Famous rock essayist Greil Marcus introduced Scorsese’s George Harrison pic by saying that the absent director’s acclaimed Dylan doc, “No Direction Home” (another one-time Telluride premiere), “pales alongside this.” The first-night crowd wasn’t in unanimous agreement that Scorsese’s Harrison trumps Scorsese’s Dylan, though.
While “No Direction Home” focused on just a few short years of Dylan’s career that fit a neat narrative of reinvention, the director here takes on an entire lifetime, whose lessons are messier -- and sometimes dealt with cursorily here. The first half will be sheer bliss for Beatlemaniacs. A second half that deals with the solo years -- or, in large part, the years when Harrison didn’t do much of anything publicly -- inevitably loses focus. It glosses over quick allusions to drugs and womanizing, until Scorsese finally finds his climax with Olivia Harrison’s powerful account of her husband’s reaction to the 1999 attacker in their home.
Plenty of first-nighters camped out for the evening in the festival’s biggest venue, the refurbished school gym dubbed the Palm, for what was one taxing double-feature. "Material World" has a 210-minute running time (not including intermission and Q&A), while "In Darkness" ran a relatively succinct 145 minutes.
“It is not usual to go at 11:00 to see a 2-hours-23 minutes Holocaust movie,” director Holland told the crowd, in slightly broken English, before her late-night premiere. “If you sleep, it is fine… If you wake up, you will be in the sewers.”
She meant that literally, as “In Darkness” is based on the true story of a group of Jews in Poland who spent 14 months living (and dying) underground until being liberated. Their initially less-than-half-hearted Polish rescuer is an unabashed anti-Semite who makes Schindler look like Simon Wiesenthal. With about 70 percent of the picture taking place in underlit sewers, Holland's movie is even darker literally than it is figuratively -- though the atrocities within make it also every bit as much of a horror movie as “The Descent,” and drew gasps from certain quarters of the Palm. (Or maybe, given the post-1 a.m. exit time, it was just sleep apnea.)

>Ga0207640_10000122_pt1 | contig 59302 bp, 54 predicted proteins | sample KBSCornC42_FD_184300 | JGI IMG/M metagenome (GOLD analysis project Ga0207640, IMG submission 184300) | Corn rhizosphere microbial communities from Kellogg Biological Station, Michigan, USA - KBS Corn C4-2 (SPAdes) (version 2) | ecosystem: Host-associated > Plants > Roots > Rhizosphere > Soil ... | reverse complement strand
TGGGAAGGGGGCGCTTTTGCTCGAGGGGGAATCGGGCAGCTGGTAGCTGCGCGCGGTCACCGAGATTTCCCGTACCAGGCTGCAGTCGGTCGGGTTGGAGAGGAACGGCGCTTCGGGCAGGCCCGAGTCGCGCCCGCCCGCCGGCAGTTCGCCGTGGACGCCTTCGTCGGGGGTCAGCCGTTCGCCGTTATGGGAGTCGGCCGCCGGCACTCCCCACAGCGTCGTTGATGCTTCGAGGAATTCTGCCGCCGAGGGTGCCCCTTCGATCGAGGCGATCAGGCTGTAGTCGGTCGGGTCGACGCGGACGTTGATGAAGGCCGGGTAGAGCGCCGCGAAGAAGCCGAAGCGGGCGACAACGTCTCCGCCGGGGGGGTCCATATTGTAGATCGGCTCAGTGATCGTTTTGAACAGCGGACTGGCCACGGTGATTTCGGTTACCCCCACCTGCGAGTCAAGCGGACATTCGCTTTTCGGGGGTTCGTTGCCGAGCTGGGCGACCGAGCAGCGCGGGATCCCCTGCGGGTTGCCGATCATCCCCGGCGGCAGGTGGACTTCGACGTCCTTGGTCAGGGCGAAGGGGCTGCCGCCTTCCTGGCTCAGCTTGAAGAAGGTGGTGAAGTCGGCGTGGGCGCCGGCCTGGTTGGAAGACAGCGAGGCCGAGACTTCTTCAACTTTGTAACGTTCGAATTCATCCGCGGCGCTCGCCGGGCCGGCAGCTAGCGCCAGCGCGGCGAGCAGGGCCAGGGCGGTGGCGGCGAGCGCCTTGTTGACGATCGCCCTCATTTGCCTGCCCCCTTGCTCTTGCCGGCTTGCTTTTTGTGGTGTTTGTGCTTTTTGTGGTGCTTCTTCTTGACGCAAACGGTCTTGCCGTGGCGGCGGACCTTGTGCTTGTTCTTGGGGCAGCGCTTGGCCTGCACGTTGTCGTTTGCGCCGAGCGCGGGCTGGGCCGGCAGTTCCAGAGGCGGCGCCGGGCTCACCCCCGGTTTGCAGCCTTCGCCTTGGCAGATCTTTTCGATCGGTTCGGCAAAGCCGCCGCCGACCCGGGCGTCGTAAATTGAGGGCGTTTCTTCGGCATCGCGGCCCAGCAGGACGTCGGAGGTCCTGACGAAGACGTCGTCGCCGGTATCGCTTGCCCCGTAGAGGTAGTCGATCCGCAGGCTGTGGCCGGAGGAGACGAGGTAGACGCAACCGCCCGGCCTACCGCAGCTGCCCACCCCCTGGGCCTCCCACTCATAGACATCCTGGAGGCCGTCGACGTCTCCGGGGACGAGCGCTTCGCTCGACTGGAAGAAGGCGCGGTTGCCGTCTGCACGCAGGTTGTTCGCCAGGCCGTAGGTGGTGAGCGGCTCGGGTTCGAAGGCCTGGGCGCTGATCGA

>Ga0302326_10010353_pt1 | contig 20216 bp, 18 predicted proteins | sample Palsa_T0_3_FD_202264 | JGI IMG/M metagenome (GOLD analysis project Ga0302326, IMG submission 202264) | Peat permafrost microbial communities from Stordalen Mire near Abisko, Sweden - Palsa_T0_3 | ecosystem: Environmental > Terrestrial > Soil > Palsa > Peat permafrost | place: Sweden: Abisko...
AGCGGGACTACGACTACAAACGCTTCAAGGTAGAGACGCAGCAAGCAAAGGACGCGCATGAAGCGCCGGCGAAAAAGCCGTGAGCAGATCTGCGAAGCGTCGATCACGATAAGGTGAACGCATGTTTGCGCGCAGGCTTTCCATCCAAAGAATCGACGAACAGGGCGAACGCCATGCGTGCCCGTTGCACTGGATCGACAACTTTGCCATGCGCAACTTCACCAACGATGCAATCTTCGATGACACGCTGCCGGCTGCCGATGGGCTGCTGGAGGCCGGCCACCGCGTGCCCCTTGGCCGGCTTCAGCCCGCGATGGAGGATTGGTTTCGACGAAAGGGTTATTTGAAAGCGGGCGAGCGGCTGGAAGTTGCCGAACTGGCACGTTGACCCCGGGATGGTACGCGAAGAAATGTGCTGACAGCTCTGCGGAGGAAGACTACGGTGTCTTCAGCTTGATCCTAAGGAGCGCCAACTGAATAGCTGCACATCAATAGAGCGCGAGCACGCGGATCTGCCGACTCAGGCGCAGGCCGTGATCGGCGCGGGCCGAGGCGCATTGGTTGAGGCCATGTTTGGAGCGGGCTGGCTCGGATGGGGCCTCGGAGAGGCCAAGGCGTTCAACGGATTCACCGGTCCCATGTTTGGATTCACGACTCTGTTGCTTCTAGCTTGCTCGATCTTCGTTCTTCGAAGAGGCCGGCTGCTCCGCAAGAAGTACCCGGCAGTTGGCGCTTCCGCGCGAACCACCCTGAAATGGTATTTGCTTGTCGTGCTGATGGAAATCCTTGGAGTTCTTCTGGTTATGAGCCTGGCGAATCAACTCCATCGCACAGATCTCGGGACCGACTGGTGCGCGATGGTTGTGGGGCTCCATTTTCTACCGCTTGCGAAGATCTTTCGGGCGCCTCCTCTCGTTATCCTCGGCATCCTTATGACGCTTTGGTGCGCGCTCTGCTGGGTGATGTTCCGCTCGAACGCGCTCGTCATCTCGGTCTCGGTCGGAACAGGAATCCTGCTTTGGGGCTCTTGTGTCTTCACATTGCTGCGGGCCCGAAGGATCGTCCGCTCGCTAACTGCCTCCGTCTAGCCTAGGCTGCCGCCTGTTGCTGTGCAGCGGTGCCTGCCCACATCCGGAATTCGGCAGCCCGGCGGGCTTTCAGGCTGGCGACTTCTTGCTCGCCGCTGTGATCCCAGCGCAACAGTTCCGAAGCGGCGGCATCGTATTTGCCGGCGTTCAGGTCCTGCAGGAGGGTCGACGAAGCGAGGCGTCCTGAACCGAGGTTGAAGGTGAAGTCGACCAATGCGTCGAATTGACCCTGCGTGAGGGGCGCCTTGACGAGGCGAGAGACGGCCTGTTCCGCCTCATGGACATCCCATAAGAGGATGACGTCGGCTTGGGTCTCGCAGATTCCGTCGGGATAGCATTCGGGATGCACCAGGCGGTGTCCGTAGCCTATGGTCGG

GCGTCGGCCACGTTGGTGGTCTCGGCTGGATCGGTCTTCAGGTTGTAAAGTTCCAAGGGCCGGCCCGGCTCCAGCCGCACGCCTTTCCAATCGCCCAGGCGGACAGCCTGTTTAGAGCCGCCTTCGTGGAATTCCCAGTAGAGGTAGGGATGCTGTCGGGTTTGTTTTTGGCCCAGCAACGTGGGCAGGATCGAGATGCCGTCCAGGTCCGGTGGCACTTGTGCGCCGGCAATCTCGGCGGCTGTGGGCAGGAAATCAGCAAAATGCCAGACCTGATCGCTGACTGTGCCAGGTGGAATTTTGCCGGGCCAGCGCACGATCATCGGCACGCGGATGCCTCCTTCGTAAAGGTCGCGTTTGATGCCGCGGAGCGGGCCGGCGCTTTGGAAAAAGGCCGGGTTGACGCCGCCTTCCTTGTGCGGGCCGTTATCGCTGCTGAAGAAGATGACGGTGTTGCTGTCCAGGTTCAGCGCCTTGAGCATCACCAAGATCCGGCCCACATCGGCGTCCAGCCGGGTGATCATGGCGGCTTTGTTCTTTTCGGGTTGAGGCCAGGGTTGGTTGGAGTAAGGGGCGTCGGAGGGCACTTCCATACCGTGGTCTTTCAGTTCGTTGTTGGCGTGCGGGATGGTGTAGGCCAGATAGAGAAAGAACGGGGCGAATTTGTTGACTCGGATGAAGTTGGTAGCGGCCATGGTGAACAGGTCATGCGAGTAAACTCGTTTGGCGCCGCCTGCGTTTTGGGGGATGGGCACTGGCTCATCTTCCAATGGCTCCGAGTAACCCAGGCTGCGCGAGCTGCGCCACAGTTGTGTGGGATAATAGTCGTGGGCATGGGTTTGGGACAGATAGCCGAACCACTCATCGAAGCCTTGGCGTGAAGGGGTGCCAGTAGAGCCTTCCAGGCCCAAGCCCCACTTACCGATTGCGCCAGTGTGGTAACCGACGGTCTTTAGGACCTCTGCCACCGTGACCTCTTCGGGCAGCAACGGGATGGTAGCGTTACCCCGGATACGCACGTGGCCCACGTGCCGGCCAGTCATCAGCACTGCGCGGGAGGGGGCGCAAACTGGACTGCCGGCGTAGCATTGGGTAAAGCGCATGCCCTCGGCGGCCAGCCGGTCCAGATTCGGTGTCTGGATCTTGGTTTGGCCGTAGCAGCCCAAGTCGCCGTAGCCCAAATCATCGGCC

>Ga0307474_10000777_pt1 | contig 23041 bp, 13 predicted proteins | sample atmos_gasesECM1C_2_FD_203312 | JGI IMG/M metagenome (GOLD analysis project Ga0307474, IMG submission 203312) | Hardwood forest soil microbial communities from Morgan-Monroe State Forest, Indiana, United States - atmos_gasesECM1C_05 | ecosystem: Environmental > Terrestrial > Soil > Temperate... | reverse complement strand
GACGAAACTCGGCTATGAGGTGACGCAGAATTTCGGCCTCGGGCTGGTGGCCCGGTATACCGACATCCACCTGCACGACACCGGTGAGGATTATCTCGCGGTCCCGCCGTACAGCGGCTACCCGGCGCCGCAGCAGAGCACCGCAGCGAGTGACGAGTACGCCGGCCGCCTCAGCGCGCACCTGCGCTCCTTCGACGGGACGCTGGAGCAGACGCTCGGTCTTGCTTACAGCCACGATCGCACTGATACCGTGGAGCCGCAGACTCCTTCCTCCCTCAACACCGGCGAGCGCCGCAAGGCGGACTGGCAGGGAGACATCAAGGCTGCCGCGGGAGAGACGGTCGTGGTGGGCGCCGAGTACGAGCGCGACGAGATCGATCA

Fortunately, “In Darkness” is as gripping as it is grim, and Holland has a contender on her hands, notwithstanding the toughness of the sell and the need for arthouses to preemptively install the strongest possible bulbs in their projectors.
Holland told the audience she had just been commiserating with another festival guest, playwright Christopher Hampton (here with “A Dangerous Method,” which hasn’t unspooled yet), about their work together on 1995’s Leonardo DiCaprio vehicle, “Total Eclipse.” “It was badly received,” she admitted, adding, unrepentantly, “I hope you are wiser this time."
Other pics soon to be unveiled in the four-day festival include Steve McQueen’s “Shame,” David Cronenberg’s “A Dangerous Method,” and North American premieres of Cannes favorites like “A Separation.” Check back tomorrow for more coverage.